You have your new sensor and you are super eager to test it out. The first thing you want to test out are the alerts. You want to see if it actually works. We get that. In todays blog we will discuss how to force a test alert.
One of our most asked questions is: Why do I not get an alert when I “test” it by making a sudden temperature change?
First let’s explain how the alert system works.
The alert system detects changes in temperature. When the measured temperature moves from an “in bounds” temperature to an “out of bounds” temperature, without an intervening change in the min/max set-points, an alert will fire.
If you set the alert and the temperature is out of bounds when you start, an alert will not fire. This means if you set your alert points for the first time in your living room and the temperature is 62.2°F (See Figure 1.) and you set an alert set-point of 5°F, your app will tell you there is a hot alert (See Figure 2.), but will not send you an SMS alert.
You would need to put the sensor in the intended environment it will be monitoring (for example, a freezer) and allow it to measure that temperature before it would send you an out of bounds alert.
How to force a test alert?
- Put your sensor in an environment where the temperature is reported in bounds (like your freezer).
- Make sure you have the correct people you want to notify in the alert list. This includes yourself if you want to receive a text message.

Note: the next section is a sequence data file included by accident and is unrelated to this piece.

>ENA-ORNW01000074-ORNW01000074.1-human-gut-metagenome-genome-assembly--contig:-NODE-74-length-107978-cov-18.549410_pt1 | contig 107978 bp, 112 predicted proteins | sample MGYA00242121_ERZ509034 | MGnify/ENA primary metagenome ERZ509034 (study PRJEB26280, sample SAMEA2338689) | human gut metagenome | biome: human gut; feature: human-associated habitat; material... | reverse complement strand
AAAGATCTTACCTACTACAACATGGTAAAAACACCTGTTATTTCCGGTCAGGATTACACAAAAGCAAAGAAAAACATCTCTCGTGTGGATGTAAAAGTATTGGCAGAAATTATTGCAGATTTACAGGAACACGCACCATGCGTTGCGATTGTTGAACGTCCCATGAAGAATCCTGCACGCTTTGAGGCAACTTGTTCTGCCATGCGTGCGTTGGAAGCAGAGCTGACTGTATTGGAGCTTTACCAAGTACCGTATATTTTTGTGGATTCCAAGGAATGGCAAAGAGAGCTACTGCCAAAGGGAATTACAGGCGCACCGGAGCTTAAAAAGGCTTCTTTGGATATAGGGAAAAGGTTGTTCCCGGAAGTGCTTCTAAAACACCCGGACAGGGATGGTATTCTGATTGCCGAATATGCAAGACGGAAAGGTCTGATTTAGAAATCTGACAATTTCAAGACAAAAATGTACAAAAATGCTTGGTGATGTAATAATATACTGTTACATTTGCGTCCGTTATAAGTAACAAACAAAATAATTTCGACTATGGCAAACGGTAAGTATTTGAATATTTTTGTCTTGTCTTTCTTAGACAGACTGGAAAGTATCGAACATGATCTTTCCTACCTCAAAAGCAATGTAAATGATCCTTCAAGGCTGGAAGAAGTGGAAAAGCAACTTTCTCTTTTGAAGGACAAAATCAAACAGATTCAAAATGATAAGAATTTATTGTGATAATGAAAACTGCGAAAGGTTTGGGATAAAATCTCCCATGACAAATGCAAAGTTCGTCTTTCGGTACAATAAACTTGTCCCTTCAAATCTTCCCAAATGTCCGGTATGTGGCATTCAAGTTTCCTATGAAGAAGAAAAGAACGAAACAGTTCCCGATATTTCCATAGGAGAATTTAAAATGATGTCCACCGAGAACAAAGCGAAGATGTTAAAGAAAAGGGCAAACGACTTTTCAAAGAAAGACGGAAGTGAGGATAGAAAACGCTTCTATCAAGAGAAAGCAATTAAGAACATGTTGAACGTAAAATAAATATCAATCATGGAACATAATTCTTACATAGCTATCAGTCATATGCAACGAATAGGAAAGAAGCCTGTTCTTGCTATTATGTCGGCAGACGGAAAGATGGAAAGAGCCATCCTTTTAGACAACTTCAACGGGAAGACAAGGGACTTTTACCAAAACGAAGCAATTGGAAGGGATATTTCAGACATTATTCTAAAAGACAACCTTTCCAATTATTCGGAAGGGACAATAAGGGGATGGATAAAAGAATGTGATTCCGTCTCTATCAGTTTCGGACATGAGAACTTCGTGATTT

- Allow the temperature to be reported at the new temperature. (See Figure 3)
- Move the sensor to an environment where the temperature will be reported out of bounds (like your kitchen counter).
- Do not change the set-points during that process.
- The temperature will report “out of bounds”. The app will show a “Hot Alert” and you will get an SMS alert. (See Figure 4 & 5). *Note that generally the most recent measured value is displayed in the gauged slightly earlier than it becomes available in the graphed data.
Some things to keep in mind
We do not encourage trying to make instant alerts happen continuously. The system is optimized to behave intuitively under real alert conditions.
The system will NOT send you the same alert condition twice in any 15 minute period. This means you can’t, for example, repeat the process described above to get an instant alert and get two SMS messages within a 15 minute window.
If you have Opted Out of receiving SMS messages by replying to the SMS message -PAUSE (5-letter name of sensor), the system will NOT send you SMS messages about that sensor under ANY CIRCUMSTANCES, unless you Opt Back In – Reply to the SMS RESUME (5-letter name of sensor). (See Figure 5 for an example of this)
We hope you found this helpful. If you should have any questions regarding this process you can always reach out to email@example.com or visit www.zynect.com.